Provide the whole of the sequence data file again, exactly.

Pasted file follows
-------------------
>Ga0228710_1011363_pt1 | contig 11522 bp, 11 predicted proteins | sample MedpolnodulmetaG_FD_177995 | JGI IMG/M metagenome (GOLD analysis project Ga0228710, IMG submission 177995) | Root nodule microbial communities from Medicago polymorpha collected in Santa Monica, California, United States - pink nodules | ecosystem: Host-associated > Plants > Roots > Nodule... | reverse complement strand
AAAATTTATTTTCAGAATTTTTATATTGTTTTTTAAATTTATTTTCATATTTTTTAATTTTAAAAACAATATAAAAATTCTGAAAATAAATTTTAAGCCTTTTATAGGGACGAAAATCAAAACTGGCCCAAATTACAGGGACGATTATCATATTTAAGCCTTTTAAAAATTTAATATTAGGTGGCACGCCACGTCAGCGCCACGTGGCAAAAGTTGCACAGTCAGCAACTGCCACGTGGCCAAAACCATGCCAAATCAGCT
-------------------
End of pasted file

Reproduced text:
>Ga0228710_1011363_pt1 | contig 11522 bp, 11 predicted proteins | sample MedpolnodulmetaG_FD_177995 | JGI IMG/M metagenome (GOLD analysis project Ga0228710, IMG submission 177995) | Root nodule microbial communities from Medicago polymorpha collected in Santa Monica, California, United States - pink nodules | ecosystem: Host-associated > Plants > Roots > Nodule... | reverse complement strand
AAAATTTATTTTCAGAATTTTTATATTGTTTTTTAAATTTATTTTCATATTTTTTAATTTTAAAAACAATATAAAAATTCTGAAAATAAATTTTAAGCCTTTTATAGGGACGAAAATCAAAACTGGCCCAAATTACAGGGACGATTATCATATTTAAGCCTTTTAAAAATTTAATATTAGGTGGCACGCCACGTCAGCGCCACGTGGCAAAAGTTGCACAGTCAGCAACTGCCACGTGGCCAAAACCATGCCAAATCAGCT